I was fortunate to spend 1 month (March-April 2007) as a volunteer civilian trauma surgeon in the Canadian-run hospital (MMU-3) at Kandahar Air Field (KAF). I suggest the following must read “Top 10” list for anyone traveling there in a similar role:

  • Expect the ride to Kandahar in a military Hercules to be hot (full body armour), loud (everyone wears earplugs), dusty, smelly, and certainly not executive class Air Canada. To make things worse, the load master-sergeant will rudely ignore your request for a refill of your mixed nuts.
  • Everyone is armed everywhere they go – get used to having discussions with military doctors and nurses wearing sidearms. Your medical point doesn’t carry as much weight when you are the only one in the discussion not packin’.
  • Even though it is crowded with soldiers carrying assault rifles, Kandahar’s Tim Hortons remains a solid place to hang out. Working as I do at St. Mikes, I am probably in line with armed individuals at Tim Horton’s all of the time without knowing it, so that part wasn’t much of a change. The sign on the cash register stating that they close for all rocket attacks (re-opening 15 minutes after the all-clear) was a bit of a wake-up call.


Sign on the cash register at the Kandahar Tim Hortons

  • It is blisteringly hot (40-50 degrees Celsius is not unusual) and dusty. Keeping hydrated is an important part of your daily routine. After you feel whacked walking from your barracks to the hospital in that heat, your respect for our soldiers in the field humping 80 lb packs will increase dramatically.
  • Here, like nowhere else, you have to plan your next step right from the start. Your space and time are extremely limited. Coalition forces get thorough debridement, external fixation, the occasional minimal open procedure for an irreducible fracture or dislocation, and rapid transport to the US base at Landstuhl, Germany. Locals (Afghan National Army or Police, the occasional civilian) get basic but definitive orthopaedic care when conditions allow, then rapid discharge. Remember that an external fixator (a sure sign of coalition intervention) can be a death sentence for a local in a Taliban-held village or roadblock.

An Afghan National Army soldier’s fractured humerus (from an AK-47 round) treated with irrigation, debridement, and external fixation. A few days later, definitive fixation with some shortening (for bone loss, which also facilitated primary repair of a disrupted radial nerve) was performed.

  • You may be a very experienced civilian trauma surgeon, but blast injuries are inherently different from anything you have routinely dealt with before. There is impacted debris and dirt far up in tissue planes where you least expect it, and degrees of soft-tissue damage far out of proportion to that seen with civilian injuries. I once saw a lower limb progress from an essentially normal exam to a full blown compartment syndrome (pressures 80+ mm Hg) in 30 minutes.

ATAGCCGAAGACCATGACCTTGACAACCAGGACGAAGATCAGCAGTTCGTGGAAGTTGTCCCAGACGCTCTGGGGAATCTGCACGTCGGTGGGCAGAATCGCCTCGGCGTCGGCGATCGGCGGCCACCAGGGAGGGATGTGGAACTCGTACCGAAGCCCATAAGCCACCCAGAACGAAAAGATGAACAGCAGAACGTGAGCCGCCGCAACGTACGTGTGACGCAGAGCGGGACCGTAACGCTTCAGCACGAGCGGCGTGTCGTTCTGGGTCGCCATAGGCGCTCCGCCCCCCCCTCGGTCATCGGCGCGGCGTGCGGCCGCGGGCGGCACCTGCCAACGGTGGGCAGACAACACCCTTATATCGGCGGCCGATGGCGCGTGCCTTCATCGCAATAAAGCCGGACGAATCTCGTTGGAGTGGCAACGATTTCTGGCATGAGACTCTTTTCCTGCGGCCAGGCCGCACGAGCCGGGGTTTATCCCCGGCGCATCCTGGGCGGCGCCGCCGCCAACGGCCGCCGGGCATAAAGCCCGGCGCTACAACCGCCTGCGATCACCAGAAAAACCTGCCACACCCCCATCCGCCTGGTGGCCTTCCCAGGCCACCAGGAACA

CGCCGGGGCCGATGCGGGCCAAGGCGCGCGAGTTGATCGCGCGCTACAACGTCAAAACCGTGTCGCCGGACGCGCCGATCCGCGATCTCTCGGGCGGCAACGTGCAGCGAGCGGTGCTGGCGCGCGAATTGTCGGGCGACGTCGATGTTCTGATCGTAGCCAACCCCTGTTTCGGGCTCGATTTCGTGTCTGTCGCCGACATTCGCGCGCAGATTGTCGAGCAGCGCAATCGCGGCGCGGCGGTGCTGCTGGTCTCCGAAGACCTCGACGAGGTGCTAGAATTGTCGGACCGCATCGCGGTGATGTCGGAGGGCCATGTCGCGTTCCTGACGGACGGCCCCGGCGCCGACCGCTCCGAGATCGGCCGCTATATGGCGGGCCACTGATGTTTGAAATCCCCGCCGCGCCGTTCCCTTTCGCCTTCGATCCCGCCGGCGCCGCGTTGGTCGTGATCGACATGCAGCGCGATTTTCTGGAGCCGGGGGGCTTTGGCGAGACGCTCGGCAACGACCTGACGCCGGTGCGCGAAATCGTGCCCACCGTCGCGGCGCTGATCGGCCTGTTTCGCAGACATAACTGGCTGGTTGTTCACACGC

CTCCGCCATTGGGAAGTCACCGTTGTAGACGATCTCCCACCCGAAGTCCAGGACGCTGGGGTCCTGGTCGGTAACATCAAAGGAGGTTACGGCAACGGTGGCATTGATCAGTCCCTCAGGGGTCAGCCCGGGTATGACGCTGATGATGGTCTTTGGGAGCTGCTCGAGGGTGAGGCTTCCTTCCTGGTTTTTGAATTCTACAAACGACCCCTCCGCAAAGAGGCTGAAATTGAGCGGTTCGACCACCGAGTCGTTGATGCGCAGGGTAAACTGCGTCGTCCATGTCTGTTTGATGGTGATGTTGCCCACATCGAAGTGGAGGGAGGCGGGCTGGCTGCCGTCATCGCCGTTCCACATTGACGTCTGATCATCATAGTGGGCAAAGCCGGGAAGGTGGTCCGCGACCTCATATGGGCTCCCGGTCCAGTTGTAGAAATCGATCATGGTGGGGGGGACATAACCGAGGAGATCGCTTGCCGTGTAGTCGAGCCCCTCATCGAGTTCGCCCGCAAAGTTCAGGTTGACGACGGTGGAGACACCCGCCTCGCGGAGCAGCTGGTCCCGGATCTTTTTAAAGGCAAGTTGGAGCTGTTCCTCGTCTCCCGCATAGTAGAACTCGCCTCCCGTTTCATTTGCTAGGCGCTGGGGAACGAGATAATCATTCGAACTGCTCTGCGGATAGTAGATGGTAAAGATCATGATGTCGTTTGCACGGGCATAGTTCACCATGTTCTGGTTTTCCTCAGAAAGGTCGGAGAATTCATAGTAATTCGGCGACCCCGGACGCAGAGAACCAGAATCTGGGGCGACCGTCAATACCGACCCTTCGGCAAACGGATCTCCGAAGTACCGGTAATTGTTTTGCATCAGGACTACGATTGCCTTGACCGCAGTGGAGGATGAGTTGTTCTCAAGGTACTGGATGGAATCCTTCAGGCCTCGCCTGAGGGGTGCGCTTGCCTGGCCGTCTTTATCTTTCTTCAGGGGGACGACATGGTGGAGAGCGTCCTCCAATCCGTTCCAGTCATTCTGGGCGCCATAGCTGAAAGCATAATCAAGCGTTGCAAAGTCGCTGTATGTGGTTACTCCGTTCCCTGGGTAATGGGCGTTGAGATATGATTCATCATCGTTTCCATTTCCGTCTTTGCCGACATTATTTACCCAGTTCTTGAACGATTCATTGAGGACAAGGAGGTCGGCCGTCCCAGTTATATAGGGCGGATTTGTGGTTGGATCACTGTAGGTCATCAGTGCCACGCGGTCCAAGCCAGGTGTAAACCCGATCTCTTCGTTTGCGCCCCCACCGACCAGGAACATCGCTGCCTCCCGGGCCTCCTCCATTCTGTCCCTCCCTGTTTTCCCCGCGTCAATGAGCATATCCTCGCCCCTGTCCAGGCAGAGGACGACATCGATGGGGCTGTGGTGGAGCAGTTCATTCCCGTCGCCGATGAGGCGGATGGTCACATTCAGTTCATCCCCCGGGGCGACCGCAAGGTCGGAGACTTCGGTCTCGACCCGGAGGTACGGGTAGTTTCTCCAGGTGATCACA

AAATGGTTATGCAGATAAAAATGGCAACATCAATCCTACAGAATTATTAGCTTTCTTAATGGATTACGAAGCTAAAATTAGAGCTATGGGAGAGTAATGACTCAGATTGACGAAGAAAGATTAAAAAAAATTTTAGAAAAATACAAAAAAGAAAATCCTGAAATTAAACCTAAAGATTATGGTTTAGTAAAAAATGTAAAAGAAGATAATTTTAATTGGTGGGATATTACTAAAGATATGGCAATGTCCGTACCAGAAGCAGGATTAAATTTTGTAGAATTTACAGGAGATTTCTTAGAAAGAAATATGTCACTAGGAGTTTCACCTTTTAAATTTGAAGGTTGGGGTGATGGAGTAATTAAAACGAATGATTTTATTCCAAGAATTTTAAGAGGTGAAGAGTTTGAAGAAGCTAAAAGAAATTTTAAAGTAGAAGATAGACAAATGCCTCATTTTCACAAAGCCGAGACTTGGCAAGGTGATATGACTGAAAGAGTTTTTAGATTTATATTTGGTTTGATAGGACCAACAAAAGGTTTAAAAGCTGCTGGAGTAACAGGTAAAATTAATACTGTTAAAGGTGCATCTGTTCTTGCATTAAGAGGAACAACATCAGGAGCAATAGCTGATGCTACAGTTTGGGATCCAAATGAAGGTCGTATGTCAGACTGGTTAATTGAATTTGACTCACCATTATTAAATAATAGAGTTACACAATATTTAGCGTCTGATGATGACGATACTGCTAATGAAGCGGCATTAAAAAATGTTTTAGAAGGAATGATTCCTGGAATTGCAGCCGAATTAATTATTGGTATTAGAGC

• There is no booze on the camp. After a brief period of withdrawal, you will appreciate this fact when you think back to some of your own teenagers’ house parties and see numerous similarly-aged, like-minded individuals from National Guard units armed with M-16’s arguing in the mess tent beside you.
  • The weekly (or daily) landing of rockets (mostly improvised Russian 107 mm howitzer shells) in camp is a fact of life. They are like a bad surgical resident: not terribly accurate, but quite destructive. Wear your body armour when you can, cross your fingers, and hope for the best.
  • The nurses and support staff are first rate. Never once were there any grumblings about finishing time, breaks, schedules, etc. They are there for the same reason you are: to get the job done as promptly and efficiently as possible, until all the work is finished. Period.
  • You will never feel the rapport with your patients that you do here. Regardless of your political bent, you cannot help but recognize that these young men and women put their lives on the line in a crappy place for something that your country has decided is important. And when they are hurt, they are truly appreciative of your efforts and for your being there for them. It is an honour to look after them.


Wounded Canadian soldier’s tattoo

Reprinted with permission from the Fall 2009 issue of the COA Bulletin

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